Divorce can be a difficult change for everyone in a family, especially the children. Many parents share concern over the effects divorce can have on their children. However, it is a change that most children will recover from in time.
When parents who can’t get along decide to end their marriage, children may be initially distressed about the change. As their family changes, they may begin having problems in school or exhibiting regressive behaviors. However, most children recover from the change in a year or two. Although most children will bounce back from the experience on their own, there are actions parents can take to help their kids cope better with divorce.
Keep parental conflict from your child
If you and your spouse are facing divorce, one of the most important ways you can help your child is by keeping parental conflict away from him or her. Exposure to parental conflict can make your child feel worried or afraid. It may hinder his or her ability to cope with your divorce and could even cause behavioral problems that may affect your child long term.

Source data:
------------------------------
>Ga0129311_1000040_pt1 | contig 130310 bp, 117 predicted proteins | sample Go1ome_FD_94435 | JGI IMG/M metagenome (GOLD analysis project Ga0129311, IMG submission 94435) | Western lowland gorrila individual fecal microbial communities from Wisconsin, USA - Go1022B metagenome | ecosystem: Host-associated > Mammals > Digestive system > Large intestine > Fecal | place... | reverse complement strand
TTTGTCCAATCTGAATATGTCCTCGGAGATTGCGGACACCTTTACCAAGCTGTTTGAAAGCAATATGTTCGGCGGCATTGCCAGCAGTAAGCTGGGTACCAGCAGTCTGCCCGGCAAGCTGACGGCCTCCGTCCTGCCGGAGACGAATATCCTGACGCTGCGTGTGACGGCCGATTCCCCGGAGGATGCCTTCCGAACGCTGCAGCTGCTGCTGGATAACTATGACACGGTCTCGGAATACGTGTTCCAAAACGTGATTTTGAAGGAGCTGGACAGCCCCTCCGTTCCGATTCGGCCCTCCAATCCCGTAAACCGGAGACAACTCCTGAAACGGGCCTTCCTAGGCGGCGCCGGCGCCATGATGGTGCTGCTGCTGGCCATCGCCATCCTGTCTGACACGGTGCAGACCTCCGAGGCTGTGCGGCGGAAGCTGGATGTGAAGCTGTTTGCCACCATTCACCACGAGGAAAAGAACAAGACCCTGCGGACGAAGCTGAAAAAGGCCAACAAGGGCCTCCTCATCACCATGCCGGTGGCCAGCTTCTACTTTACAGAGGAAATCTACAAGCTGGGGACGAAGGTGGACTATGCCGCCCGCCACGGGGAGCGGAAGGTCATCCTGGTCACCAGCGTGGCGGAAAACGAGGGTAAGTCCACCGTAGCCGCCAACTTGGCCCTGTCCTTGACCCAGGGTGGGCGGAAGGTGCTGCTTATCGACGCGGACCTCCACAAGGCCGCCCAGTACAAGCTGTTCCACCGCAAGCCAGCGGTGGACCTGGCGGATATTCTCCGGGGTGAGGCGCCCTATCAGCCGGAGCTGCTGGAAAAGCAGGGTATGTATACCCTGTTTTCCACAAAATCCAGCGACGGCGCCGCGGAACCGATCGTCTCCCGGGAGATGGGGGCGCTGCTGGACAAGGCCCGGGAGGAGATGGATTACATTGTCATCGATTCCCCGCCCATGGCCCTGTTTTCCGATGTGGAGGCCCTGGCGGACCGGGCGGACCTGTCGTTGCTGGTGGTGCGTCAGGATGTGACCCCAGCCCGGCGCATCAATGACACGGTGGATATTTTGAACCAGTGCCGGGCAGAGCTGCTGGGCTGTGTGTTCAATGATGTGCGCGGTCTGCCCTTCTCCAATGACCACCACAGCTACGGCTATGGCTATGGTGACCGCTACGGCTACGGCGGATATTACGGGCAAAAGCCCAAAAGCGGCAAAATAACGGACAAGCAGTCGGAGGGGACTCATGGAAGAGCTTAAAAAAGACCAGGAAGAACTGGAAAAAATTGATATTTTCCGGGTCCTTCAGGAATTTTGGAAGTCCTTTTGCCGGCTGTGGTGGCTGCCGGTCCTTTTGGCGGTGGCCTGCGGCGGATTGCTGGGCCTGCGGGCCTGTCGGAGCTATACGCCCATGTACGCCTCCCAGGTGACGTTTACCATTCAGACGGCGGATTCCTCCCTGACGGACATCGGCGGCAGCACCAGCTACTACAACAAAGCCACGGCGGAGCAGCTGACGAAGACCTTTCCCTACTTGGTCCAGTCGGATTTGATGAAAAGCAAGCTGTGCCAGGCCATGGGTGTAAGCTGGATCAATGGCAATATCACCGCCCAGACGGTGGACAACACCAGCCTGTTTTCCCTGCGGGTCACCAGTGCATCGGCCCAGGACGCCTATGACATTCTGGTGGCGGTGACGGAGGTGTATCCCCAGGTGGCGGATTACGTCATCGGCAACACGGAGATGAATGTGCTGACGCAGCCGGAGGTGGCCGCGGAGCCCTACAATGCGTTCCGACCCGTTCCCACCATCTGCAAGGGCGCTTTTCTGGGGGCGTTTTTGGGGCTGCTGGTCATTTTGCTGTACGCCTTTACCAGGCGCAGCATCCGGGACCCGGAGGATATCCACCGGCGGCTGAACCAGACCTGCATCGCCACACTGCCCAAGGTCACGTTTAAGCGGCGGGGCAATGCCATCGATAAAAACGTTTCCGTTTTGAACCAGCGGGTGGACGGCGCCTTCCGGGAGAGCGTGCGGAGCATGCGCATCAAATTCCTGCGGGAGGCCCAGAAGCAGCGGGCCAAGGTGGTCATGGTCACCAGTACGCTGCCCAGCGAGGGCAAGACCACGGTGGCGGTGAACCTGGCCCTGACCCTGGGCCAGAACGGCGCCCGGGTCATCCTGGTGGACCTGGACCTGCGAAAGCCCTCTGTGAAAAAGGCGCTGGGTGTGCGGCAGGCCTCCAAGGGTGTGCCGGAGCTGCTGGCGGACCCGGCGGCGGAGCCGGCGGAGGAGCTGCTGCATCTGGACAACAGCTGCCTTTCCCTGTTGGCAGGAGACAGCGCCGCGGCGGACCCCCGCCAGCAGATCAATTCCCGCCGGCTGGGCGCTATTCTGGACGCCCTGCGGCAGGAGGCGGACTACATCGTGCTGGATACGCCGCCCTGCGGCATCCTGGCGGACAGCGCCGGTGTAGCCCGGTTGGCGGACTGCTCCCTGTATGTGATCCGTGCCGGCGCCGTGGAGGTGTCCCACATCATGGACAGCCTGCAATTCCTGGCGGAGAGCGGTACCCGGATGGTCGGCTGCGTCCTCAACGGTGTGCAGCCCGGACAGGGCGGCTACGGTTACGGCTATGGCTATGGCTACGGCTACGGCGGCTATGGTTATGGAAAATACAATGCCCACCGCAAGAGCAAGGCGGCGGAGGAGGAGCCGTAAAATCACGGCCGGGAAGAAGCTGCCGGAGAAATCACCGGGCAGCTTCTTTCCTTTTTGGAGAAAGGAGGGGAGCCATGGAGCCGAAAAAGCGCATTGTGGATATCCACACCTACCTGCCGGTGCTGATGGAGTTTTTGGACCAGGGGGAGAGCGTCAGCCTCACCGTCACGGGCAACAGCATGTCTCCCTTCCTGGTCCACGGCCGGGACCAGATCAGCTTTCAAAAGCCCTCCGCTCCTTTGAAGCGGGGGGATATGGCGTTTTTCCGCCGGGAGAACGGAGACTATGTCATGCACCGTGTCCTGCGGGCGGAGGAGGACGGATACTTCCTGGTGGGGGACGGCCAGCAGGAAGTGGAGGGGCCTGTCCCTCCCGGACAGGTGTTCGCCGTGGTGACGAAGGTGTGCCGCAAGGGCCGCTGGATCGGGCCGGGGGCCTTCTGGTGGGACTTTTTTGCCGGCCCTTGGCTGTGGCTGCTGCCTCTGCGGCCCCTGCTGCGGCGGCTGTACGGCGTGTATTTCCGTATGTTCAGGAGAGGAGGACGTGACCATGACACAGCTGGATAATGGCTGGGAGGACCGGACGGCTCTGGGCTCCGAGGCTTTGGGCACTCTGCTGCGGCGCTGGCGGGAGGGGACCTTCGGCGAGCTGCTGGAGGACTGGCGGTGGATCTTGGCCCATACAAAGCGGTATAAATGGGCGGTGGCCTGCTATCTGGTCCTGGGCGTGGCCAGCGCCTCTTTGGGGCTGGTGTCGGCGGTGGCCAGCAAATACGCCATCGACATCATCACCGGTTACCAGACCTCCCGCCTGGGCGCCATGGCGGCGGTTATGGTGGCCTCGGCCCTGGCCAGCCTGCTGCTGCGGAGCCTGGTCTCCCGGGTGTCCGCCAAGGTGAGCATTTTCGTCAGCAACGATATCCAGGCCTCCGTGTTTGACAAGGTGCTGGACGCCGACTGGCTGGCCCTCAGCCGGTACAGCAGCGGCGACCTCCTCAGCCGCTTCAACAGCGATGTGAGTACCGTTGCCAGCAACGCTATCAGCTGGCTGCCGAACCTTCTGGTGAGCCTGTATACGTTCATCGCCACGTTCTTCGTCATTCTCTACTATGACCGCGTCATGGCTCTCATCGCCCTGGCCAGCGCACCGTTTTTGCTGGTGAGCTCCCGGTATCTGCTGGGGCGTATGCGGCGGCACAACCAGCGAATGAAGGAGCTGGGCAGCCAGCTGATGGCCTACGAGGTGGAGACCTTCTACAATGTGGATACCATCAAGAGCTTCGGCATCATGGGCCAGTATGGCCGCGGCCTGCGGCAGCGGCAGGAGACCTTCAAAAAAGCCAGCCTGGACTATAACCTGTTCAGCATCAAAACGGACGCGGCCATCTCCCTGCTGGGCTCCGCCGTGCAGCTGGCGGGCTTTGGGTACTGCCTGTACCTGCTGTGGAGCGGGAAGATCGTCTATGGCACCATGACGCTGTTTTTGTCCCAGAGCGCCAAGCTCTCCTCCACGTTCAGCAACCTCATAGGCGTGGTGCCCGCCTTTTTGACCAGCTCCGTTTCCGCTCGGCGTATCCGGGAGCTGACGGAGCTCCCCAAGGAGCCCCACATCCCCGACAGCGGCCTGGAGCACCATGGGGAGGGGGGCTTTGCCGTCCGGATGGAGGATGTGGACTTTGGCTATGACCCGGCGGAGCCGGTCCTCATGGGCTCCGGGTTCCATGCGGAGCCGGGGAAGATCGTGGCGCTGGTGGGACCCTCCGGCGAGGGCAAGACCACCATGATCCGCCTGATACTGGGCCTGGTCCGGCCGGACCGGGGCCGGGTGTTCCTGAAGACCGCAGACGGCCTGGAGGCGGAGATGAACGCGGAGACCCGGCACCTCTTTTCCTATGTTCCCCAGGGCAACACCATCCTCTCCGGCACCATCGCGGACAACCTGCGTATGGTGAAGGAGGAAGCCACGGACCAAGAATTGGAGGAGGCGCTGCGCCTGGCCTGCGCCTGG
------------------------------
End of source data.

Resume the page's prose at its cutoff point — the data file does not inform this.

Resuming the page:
Some ways to keep parental conflict from your child includes:
- Not talking about legal matters where your child can overhear
- Not confiding in your child about your ex or the divorce
- Keeping drop-offs and pick-ups civil
- Trying to cooperate with the other parent on matters that affect your child
Encourage your child to talk about his or her feelings
Talking with your child about his or her feelings can also help your child cope in a healthy way. Young children may struggle to describe how they are feeling, so helping your child find the right words to express himself or herself can allow your child a more productive chance at talking through emotions. Age appropriate books can also help your child describe what he or she is feeling.
When your child does tell you how he or she is feeling, make sure your child knows that it is okay to feel what he or she feels and that you take those feelings seriously. If your child is struggling articulate or make sense of feelings, he or she may benefit from talking with a therapist.
Although divorce can be initially hard for children to cope with, most children recover well in time. Even though children may recover on their own, the actions parents take during the divorce process can help children better cope with the situation.